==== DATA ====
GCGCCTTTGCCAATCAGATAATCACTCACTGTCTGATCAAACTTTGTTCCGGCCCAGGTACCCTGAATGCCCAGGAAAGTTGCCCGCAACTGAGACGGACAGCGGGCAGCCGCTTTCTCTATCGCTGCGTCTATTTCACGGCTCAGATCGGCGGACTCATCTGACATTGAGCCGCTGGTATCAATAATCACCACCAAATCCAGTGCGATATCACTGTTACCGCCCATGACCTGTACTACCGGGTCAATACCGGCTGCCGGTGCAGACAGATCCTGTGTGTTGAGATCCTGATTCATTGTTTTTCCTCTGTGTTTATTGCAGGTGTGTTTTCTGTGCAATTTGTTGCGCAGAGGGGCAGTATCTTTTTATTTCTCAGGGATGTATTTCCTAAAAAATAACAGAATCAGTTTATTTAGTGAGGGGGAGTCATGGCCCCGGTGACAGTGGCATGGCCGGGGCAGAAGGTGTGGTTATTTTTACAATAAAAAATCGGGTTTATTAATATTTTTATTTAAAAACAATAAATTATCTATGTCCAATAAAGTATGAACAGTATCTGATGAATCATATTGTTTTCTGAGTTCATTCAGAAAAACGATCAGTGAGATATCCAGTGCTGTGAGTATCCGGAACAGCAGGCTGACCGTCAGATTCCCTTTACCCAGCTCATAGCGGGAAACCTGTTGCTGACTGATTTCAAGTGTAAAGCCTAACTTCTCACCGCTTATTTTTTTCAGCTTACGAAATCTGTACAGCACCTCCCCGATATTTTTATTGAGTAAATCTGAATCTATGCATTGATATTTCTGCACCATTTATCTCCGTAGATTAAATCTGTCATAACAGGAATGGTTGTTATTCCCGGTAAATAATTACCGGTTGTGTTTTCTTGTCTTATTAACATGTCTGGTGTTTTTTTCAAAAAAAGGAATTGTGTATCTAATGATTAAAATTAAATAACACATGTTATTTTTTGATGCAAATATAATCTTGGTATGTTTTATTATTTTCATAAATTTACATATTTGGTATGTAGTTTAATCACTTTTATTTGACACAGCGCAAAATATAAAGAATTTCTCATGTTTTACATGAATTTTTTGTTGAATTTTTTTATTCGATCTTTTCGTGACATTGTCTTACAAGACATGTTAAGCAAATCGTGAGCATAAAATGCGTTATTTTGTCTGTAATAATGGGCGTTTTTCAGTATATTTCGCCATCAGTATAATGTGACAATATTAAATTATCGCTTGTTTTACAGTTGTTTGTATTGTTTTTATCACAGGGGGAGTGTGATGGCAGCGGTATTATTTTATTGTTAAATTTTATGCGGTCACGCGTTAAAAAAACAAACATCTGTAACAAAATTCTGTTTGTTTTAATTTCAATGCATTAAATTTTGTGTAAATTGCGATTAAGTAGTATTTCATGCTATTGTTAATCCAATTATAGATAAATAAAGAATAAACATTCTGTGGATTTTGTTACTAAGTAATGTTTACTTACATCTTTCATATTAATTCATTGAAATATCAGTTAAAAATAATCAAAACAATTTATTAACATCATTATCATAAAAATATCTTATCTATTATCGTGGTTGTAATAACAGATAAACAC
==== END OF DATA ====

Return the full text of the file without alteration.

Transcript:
GCGCCTTTGCCAATCAGATAATCACTCACTGTCTGATCAAACTTTGTTCCGGCCCAGGTACCCTGAATGCCCAGGAAAGTTGCCCGCAACTGAGACGGACAGCGGGCAGCCGCTTTCTCTATCGCTGCGTCTATTTCACGGCTCAGATCGGCGGACTCATCTGACATTGAGCCGCTGGTATCAATAATCACCACCAAATCCAGTGCGATATCACTGTTACCGCCCATGACCTGTACTACCGGGTCAATACCGGCTGCCGGTGCAGACAGATCCTGTGTGTTGAGATCCTGATTCATTGTTTTTCCTCTGTGTTTATTGCAGGTGTGTTTTCTGTGCAATTTGTTGCGCAGAGGGGCAGTATCTTTTTATTTCTCAGGGATGTATTTCCTAAAAAATAACAGAATCAGTTTATTTAGTGAGGGGGAGTCATGGCCCCGGTGACAGTGGCATGGCCGGGGCAGAAGGTGTGGTTATTTTTACAATAAAAAATCGGGTTTATTAATATTTTTATTTAAAAACAATAAATTATCTATGTCCAATAAAGTATGAACAGTATCTGATGAATCATATTGTTTTCTGAGTTCATTCAGAAAAACGATCAGTGAGATATCCAGTGCTGTGAGTATCCGGAACAGCAGGCTGACCGTCAGATTCCCTTTACCCAGCTCATAGCGGGAAACCTGTTGCTGACTGATTTCAAGTGTAAAGCCTAACTTCTCACCGCTTATTTTTTTCAGCTTACGAAATCTGTACAGCACCTCCCCGATATTTTTATTGAGTAAATCTGAATCTATGCATTGATATTTCTGCACCATTTATCTCCGTAGATTAAATCTGTCATAACAGGAATGGTTGTTATTCCCGGTAAATAATTACCGGTTGTGTTTTCTTGTCTTATTAACATGTCTGGTGTTTTTTTCAAAAAAAGGAATTGTGTATCTAATGATTAAAATTAAATAACACATGTTATTTTTTGATGCAAATATAATCTTGGTATGTTTTATTATTTTCATAAATTTACATATTTGGTATGTAGTTTAATCACTTTTATTTGACACAGCGCAAAATATAAAGAATTTCTCATGTTTTACATGAATTTTTTGTTGAATTTTTTTATTCGATCTTTTCGTGACATTGTCTTACAAGACATGTTAAGCAAATCGTGAGCATAAAATGCGTTATTTTGTCTGTAATAATGGGCGTTTTTCAGTATATTTCGCCATCAGTATAATGTGACAATATTAAATTATCGCTTGTTTTACAGTTGTTTGTATTGTTTTTATCACAGGGGGAGTGTGATGGCAGCGGTATTATTTTATTGTTAAATTTTATGCGGTCACGCGTTAAAAAAACAAACATCTGTAACAAAATTCTGTTTGTTTTAATTTCAATGCATTAAATTTTGTGTAAATTGCGATTAAGTAGTATTTCATGCTATTGTTAATCCAATTATAGATAAATAAAGAATAAACATTCTGTGGATTTTGTTACTAAGTAATGTTTACTTACATCTTTCATATTAATTCATTGAAATATCAGTTAAAAATAATCAAAACAATTTATTAACATCATTATCATAAAAATATCTTATCTATTATCGTGGTTGTAATAACAGATAAACAC